While the financial markets were in trepidation last week ahead of Alan Greenspan's comments, the Fed chairman seemed to reaffirm a measured tightening bias - which most agree translates to a 25-basis point hike on Aug. 10 - despite some disappointing economic indicators over the past several weeks. Some were betting that the August hike would be postponed.

At a Deutsche Bank Securities economic outlook held last week, Anthony Thompson, head of ABS and CDO research, noted the bulk of first-half ABS supply came from the 20 leading issuers, and nine of the top 10 are mortgage lenders (Sallie Mae at No. 5 is the exception). As a result, Thompson said, the impact of higher rates on real estate assets is the "leading risk currently facing the ABS market."

In any event, fears over what would happen to the collateral mix in subprime home equity - even if speeds on the fixed-rate bonds were to slow dramatically - are largely unfounded, argues Charles Schorin, head of global ABS research at Morgan Stanley. A recent report on the available funds cap found that even under highly stressed prepayment scenarios, HEL ABS held up well. "The triple-As would not be impacted under our stressed prepayment scenario even for 200 basis points upward shift in forward Libor, a scenario that would imply spot Libor over 7% in three years," Schorin wrote in the report.

Mezzanine and subordinate home equity ABS also showed surprising fortitude as Libor rose, he said.

Meanwhile, overall volume has been stable considering the rise in rates. "Volume has stayed reasonably high for the past several months even as rates have gone up. Originators have accepted compressed margins to try to keep volume up," Schorin said.

However, their forbearance is bound to wear thin, and eventually originators will have to accept lower volume as a result of higher rates. Schorin expects to see a dent in ABS volume become more apparent sometime in the fall.

On credit cards...

Initially, there was concern over the adverse impact a rapidly rising rate environment might have on excess spread levels in credit card trusts. However, with excess spread levels looking robust, and loss rates continuing on a downward trajectory, much of the pressure has been relieved. For bellwether issuers such as Citibank and Capital One Financial, three-month average excess spread levels are at 7.30% and 9.27%, respectively, said Barclays Capital Director of ABS Research Jeff Salmon. "The excess spread levels on most of the credit card deals out there are running from roughly 6% to 8%," he added. "Almost every major credit card ABS trust out there could withstand a shock in rates."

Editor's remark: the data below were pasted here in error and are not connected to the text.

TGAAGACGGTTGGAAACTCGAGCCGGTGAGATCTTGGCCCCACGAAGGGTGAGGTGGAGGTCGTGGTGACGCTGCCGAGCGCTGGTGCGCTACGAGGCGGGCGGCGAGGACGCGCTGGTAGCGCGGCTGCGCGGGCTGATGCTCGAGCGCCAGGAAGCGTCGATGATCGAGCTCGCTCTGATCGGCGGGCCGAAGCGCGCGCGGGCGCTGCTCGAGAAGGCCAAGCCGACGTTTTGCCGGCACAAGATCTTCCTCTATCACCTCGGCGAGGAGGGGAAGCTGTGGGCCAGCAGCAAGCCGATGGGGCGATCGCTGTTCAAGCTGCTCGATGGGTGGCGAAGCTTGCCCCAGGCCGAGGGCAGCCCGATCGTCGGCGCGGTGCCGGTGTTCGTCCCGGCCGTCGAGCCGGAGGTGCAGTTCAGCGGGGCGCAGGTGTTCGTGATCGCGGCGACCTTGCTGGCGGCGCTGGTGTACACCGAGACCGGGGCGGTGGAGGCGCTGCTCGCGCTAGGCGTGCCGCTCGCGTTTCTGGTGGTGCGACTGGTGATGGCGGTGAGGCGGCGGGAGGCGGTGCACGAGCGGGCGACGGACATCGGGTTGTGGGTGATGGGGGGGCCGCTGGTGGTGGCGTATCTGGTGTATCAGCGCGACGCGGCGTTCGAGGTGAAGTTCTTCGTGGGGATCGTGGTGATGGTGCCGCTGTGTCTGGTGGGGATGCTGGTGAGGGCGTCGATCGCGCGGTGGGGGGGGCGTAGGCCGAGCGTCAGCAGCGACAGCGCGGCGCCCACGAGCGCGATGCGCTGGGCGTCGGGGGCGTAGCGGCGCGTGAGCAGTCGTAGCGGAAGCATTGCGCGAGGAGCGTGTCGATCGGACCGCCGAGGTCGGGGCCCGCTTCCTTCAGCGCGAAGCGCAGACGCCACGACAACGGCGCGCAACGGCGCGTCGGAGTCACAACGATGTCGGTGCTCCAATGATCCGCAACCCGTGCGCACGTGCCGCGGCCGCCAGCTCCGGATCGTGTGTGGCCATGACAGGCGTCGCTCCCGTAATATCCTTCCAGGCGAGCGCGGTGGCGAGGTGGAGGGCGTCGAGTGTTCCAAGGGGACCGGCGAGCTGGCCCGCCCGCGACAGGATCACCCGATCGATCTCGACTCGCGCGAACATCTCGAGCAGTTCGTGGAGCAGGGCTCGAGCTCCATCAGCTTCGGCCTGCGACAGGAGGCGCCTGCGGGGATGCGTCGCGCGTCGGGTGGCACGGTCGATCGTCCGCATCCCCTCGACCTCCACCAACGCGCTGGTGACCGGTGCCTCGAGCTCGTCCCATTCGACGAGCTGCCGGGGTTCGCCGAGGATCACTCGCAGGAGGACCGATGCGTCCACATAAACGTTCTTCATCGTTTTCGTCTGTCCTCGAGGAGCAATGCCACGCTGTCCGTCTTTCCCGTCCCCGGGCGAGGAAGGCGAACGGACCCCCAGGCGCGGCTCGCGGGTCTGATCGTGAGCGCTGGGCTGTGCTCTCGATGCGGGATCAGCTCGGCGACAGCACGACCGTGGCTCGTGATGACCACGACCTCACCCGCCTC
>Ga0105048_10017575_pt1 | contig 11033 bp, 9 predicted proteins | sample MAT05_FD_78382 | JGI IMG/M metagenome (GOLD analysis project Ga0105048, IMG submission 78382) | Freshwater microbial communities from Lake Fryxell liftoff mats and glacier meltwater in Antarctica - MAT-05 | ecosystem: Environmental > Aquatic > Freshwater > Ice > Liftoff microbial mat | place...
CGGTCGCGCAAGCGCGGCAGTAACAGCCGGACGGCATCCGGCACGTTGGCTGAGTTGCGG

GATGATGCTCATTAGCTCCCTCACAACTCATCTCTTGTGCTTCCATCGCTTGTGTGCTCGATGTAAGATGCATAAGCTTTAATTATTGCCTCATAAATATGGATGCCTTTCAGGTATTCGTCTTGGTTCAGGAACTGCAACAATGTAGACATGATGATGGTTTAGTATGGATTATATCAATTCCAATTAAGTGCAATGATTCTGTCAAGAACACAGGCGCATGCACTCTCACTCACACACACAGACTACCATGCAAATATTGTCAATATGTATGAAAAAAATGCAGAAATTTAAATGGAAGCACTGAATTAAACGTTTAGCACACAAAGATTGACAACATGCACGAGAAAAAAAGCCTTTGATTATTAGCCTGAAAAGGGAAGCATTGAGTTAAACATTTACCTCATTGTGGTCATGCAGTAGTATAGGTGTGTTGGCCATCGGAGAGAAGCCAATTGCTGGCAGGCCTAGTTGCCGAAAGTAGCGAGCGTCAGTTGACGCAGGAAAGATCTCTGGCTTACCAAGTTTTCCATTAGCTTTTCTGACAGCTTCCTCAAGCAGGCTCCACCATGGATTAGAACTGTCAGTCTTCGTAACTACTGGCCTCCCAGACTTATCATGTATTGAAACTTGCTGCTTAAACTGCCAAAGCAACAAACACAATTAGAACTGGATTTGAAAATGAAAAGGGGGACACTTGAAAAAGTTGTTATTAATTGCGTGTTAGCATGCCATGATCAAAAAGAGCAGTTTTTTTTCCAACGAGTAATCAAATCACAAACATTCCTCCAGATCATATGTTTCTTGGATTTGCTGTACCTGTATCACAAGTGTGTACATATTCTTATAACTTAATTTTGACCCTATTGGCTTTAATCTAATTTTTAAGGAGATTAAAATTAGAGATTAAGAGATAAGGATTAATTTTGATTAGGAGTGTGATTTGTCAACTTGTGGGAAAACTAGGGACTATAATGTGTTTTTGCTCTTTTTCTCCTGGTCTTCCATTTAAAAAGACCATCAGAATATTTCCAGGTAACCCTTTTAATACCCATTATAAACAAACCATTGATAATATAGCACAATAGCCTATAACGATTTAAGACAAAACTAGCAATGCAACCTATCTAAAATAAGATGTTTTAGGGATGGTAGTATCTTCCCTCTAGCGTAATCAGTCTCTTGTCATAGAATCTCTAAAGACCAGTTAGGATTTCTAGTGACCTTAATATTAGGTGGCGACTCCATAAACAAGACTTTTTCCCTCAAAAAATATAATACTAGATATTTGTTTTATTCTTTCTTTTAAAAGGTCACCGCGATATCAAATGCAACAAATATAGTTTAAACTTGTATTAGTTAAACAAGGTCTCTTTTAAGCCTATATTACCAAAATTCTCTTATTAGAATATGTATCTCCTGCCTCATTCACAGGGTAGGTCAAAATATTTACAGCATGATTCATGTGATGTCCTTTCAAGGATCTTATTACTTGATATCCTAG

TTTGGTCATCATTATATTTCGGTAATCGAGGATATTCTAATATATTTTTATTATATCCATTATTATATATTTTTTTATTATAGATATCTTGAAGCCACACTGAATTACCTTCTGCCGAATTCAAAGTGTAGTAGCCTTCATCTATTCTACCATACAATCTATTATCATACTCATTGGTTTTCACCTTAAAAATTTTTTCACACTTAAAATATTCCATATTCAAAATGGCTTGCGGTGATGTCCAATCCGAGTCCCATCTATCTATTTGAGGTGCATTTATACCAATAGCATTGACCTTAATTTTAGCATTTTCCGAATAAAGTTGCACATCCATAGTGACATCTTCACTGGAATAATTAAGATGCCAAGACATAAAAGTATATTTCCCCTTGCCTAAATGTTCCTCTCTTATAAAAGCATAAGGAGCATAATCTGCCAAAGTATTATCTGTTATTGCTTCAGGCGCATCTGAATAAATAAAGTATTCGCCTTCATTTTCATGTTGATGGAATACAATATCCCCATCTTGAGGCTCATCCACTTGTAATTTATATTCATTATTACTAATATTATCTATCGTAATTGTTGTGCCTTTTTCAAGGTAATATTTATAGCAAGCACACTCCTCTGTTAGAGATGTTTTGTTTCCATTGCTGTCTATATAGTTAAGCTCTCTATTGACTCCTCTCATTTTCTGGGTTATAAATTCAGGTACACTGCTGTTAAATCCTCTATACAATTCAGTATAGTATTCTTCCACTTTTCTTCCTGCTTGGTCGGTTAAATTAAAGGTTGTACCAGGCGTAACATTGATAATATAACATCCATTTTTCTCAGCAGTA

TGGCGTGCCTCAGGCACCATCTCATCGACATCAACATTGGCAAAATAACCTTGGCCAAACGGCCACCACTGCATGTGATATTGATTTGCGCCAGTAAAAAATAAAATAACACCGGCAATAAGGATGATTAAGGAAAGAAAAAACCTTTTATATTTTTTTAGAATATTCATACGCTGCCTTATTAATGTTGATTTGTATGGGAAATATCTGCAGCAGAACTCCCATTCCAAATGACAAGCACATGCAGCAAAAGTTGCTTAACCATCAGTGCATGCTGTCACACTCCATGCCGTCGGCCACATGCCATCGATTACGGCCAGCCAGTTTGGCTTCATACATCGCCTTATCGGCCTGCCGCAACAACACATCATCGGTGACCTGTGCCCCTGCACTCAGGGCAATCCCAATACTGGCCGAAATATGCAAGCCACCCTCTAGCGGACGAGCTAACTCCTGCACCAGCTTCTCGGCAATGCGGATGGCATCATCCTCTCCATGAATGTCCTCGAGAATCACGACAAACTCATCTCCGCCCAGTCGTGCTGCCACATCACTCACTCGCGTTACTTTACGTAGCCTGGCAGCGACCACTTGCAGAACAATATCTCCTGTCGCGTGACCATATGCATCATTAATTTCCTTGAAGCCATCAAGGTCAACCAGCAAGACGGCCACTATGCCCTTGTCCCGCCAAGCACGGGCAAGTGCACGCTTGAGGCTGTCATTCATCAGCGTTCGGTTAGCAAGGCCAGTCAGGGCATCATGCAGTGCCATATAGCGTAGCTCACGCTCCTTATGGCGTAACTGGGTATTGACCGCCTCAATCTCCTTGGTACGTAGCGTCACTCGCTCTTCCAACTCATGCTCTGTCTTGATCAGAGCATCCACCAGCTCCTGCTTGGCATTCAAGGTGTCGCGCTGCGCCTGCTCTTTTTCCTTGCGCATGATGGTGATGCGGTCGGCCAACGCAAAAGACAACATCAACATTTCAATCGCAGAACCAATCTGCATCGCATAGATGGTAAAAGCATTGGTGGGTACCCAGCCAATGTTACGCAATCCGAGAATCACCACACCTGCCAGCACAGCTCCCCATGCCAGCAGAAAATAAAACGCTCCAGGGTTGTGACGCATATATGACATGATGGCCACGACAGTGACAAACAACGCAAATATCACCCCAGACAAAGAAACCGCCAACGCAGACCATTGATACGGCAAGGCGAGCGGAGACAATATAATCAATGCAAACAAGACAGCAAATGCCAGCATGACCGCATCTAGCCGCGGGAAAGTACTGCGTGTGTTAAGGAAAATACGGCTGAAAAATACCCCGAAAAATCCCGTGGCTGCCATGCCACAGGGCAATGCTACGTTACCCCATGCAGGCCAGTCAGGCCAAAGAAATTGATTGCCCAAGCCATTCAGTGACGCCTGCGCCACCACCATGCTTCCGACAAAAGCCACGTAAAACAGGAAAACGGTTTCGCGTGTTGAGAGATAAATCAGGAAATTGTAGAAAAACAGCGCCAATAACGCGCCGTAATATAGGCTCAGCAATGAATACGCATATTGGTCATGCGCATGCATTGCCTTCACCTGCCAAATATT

"Rates are going to rise, but not nearly as rapidly and dramatically as people had been thinking," Salmon said. "The scenario we anticipate is a gradual rate increase; this will be a healthy development for securitization in general, and consumer ABS and credit cards in particular."

The Fed raised interest rates 25 basis points on June 30, the first hike in more than four years, ending "an unprecedented period of ease, and we expect that the Federal funds rate will gradually revert to 3 percent to 4 percent over the next two years," said David Wyss, Standard & Poor's chief economist.

Meanwhile, Peter Hooper, chief economist at Deutsche Bank, anticipates the Fed funds rate to reach 2.25% by the end of this year, and expects the Fed to continue moving rates up next year. Hooper also expects the Federal Open Market Committee to raise rates 25 basis points at the next two meetings and 50 basis points in November, with no change at the December meeting.

Copyright 2004 Thomson Media Inc. All Rights Reserved.

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